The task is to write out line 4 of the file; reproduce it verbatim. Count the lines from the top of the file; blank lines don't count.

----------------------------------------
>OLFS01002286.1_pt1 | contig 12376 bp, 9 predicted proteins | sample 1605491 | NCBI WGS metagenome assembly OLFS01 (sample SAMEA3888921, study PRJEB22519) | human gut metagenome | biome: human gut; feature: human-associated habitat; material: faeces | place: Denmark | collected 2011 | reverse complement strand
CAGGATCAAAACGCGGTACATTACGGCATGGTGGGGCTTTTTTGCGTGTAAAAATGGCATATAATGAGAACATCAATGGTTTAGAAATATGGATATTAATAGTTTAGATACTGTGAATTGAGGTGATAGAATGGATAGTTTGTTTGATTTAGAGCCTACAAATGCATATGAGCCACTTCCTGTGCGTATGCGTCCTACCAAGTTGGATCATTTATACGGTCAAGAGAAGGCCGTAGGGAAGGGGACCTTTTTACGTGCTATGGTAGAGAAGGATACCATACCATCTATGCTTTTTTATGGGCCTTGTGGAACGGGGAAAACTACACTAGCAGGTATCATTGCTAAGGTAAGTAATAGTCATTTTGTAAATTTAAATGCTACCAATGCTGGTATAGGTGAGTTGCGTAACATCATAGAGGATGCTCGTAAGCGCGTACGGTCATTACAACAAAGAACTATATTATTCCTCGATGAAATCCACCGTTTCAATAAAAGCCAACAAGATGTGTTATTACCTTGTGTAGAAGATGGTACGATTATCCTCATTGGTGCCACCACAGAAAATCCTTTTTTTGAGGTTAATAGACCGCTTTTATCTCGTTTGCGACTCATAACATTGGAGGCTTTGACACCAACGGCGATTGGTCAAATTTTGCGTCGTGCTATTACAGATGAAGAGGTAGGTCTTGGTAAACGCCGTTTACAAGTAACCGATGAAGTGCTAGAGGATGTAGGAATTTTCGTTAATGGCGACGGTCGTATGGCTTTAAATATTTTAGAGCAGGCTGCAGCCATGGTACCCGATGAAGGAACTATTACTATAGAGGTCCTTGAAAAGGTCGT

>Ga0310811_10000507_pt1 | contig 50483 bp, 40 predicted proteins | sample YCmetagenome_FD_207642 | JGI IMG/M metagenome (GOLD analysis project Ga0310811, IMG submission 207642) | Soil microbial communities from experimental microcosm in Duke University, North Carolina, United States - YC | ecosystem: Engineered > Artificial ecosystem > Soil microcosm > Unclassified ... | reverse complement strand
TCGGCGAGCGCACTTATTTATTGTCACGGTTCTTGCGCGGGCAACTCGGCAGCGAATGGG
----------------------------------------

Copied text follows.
TCGGCGAGCGCACTTATTTATTGTCACGGTTCTTGCGCGGGCAACTCGGCAGCGAATGGG